Please pardon our appearance as we complete the final development phase

Introduction

Formulate a Financial Plan

Know Your Net Worth

Manage & Minimize Debt

Accumulate Assets

Budget to Live Within Your Means

Understand Investing Basics

Plan for Retirement

Insure People & Property

Deal with Financial Advisors

Review Your Employment Contract

Make Plans for Your Estate

Make Good Decisions

Conclusion

There’s a lot of information to process when selecting an advisor. Given what we’ve just learned, we can re-classify advisors into five categories, based on what really matters:

  1. Skilled, committed, caring advisors who charge fair fees
  2. Skilled, committed, caring advisors who charge too much
  3. Inept advisors who may be sincerely well-intentioned but just don’t know how to do their job properly
  4. Conflicted advisors who don’t always have clients’ best interests at heart
  5. Criminals who are out to embezzle and steal client assets

Needless to say, you want to find people in the first category and avoid all the others. People in the second category may have the requisite skills, but their unjustifiably high fees can do a lot of damage to your nest egg over extended periods. We examined those effects earlier in this book when discussing time value of money and compounding. Over decades, even seemingly small fees on the order of one percent can significantly undermine your wealth.

The broader challenge for you is that all prospective advisors claim to be in the first category, but only a subset will:

  1. Act in your best interest, as fiduciaries
  2. Operate independently
  3. Not charge commissions or be paid by anyone other than you
  4. Have a clean record
  5. Charge reasonable fees commensurate with value added
  6. Have at least a CFP designation
  7. Have at least five years of directly relevant work experience
  8. Be accessible and available when needed
  9. Be a skilled expert in the relevant space

Items 1 to 7 are relatively easy to verify, and you may want to do so before even agreeing to meet a prospective advisor.

Item 8, advisor accessibility, isn’t fully known until you begin receiving the service. Will the advisor provide you with personal service or pass you off to a junior associate? Your relationship with an advisor is very personal and requires a sense of connection and trust. It defeats the purpose of the exercise if you determine the applicant is the one for you, but he ends up handing you off to someone else. Insist that you expect accessibility and personal service. A good advisor will want to deliver precisely that level of service. You may be able to assess the advisor’s true intentions by speaking with some of her other clients or references. Use your doctor radar to determine the candidate’s sincerity.

Assessment of item 9, skill, can to some extent be discerned by looking at the applicant’s credentials: education, years of relevant work experience, continuing education, and professional designations beyond a CFP.   

I know some of you just want to be given the name of a great local advisor or a foolproof set of filters that unfailingly point to good candidates. In fact, you may wish such a magical algorithm had been shared on page 1 of this book, obviating the need for you to read through and learn all the other content. But there are too many sources of uncertainty for such simple tools to exist.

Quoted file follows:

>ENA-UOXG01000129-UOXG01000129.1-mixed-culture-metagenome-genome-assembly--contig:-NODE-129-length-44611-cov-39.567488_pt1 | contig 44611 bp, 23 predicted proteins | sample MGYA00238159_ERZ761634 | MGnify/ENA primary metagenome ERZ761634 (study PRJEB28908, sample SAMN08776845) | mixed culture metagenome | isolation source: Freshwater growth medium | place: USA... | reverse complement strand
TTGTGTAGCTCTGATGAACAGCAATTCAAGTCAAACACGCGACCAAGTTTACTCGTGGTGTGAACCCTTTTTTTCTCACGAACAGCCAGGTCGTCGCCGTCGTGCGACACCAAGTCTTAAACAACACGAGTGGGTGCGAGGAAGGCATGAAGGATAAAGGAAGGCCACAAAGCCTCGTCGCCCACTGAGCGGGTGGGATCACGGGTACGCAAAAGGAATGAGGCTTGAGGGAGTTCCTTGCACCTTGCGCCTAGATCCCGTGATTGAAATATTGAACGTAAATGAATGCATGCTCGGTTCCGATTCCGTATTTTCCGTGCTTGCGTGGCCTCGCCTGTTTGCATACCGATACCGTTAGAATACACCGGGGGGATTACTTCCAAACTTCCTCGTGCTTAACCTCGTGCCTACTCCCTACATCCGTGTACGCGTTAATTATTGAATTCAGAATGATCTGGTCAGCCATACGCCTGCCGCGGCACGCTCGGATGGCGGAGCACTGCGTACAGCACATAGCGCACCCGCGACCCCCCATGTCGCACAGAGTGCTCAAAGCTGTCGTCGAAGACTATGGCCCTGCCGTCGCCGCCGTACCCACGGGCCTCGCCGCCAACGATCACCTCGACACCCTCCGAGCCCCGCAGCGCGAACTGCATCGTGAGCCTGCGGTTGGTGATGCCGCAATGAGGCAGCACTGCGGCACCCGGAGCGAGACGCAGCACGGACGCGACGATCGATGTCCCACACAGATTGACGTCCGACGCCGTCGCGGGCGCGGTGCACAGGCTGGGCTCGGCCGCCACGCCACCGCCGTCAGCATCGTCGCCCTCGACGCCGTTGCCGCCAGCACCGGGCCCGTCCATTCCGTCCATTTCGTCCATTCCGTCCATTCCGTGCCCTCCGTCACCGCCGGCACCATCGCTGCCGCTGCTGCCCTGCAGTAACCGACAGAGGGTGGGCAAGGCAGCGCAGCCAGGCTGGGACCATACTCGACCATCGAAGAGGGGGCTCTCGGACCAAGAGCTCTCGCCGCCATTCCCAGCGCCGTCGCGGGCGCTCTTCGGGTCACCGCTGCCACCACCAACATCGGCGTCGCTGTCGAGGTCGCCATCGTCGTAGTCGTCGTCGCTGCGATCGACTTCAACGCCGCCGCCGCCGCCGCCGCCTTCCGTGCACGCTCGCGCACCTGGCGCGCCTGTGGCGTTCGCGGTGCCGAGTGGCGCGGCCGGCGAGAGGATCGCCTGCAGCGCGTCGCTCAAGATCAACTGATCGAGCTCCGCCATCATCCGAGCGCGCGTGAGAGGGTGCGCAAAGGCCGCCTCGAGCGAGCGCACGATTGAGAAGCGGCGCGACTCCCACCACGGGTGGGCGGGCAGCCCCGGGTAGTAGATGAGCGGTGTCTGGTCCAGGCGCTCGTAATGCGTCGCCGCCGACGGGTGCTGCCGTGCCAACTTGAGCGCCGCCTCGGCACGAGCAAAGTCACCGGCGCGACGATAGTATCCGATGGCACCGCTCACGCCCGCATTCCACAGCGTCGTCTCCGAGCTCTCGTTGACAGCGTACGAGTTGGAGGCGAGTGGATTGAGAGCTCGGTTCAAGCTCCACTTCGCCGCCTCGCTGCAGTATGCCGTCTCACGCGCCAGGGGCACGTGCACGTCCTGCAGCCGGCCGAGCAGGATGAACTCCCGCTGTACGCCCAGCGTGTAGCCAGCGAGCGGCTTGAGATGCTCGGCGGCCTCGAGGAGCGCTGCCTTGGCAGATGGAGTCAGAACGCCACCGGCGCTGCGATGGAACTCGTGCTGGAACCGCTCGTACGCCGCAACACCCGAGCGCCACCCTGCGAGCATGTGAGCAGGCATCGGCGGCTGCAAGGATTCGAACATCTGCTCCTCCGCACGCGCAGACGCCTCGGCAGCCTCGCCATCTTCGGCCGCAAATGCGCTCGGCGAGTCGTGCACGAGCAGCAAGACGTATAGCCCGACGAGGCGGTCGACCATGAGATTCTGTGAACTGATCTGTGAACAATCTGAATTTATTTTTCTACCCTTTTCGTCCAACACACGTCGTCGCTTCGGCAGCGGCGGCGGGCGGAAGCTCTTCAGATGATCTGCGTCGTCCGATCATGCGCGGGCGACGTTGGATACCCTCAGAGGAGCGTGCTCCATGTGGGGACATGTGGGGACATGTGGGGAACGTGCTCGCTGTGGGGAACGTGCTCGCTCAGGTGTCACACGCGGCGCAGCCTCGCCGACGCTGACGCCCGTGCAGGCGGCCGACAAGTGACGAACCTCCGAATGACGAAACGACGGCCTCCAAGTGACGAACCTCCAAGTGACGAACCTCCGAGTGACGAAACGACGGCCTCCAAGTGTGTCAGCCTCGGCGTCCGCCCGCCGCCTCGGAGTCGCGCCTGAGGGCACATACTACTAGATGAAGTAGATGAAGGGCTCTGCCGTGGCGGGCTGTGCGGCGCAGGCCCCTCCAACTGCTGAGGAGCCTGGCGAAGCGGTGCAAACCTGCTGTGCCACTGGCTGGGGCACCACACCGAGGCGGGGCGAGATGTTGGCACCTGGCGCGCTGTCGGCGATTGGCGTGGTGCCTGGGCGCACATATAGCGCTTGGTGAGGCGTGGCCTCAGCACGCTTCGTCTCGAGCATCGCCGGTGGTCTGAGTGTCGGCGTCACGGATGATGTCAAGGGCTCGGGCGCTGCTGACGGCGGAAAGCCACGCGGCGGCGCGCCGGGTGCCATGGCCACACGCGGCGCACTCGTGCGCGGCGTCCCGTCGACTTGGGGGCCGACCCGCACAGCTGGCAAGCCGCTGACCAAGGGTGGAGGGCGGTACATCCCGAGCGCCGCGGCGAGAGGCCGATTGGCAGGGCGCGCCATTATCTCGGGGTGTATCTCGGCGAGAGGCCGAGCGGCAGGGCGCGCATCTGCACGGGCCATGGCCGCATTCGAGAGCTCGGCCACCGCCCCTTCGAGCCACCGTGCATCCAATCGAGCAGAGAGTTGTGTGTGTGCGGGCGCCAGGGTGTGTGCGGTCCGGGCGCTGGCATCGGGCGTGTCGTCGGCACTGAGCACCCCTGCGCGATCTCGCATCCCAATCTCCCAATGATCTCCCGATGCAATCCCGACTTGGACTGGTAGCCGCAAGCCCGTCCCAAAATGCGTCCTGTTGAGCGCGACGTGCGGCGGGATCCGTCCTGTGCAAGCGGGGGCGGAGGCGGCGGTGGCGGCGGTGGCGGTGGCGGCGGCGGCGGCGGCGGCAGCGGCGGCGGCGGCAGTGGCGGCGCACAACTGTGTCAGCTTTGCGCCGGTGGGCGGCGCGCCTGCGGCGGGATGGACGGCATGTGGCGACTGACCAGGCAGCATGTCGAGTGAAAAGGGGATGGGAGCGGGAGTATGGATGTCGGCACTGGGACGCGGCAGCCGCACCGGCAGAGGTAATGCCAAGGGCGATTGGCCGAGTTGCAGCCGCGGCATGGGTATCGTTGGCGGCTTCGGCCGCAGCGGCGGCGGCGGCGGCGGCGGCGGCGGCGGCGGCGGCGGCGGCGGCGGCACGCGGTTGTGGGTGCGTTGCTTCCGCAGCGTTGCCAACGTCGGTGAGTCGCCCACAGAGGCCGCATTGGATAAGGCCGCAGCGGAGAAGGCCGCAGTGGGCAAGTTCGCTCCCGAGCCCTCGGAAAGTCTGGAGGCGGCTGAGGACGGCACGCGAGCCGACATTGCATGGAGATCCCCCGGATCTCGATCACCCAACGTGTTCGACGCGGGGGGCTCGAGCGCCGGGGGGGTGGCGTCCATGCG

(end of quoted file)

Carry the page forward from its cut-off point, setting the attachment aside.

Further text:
The best approach is to gain enough basic knowledge to assess item 9 on your own. That’s why this chapter is near the end of the book rather than at the beginning. By the time you get here you are more knowledgeable and better prepared to assess the skills and credentials of prospective advisors.

Yes, you can throw caution to the wind, bypass the educational content, and select the advisor who delivered a lunch-time lecture at your hospital or university. But in doing so you may deprive your family of an opportunity to interview and select a much better candidate.

 

Sourcing Candidates

A reasonable starting point is to obtain recommendations from people you know and trust. Ideally, recommendations should come from actual clients of the advisor in question, ensuring recommenders are personally familiar with the candidate’s alignment, compensation structure, expertise, and personal integrity.

Don’t automatically assume an advisor is honest if he’s recommended by a friend.

The most dangerous con-men are those who insinuate themselves using charm and empty promises throughout an entire network of friends. Regardless of the source of a recommendation, do some research on all candidates. This can be partly accomplished using public records: FINRA’s BrokerCheck and the SEC Adviser Info, Investment Adviser Public Disclosure. A Google search on the advisor and employer names is also advisable.

An honest advisor will respect your need to do this research, and will openly explain any entries you come across.

If you can’t get recommendations from friends or acquaintances, consider one of these two sites:

National Association of Personal Financial Advisors (NAPFA) – Fee-only financial advisors who take a fiduciary oath

Garrett Planning Network – A network of fee-only financial planners

Once you identify several decent candidates, you must interview them.


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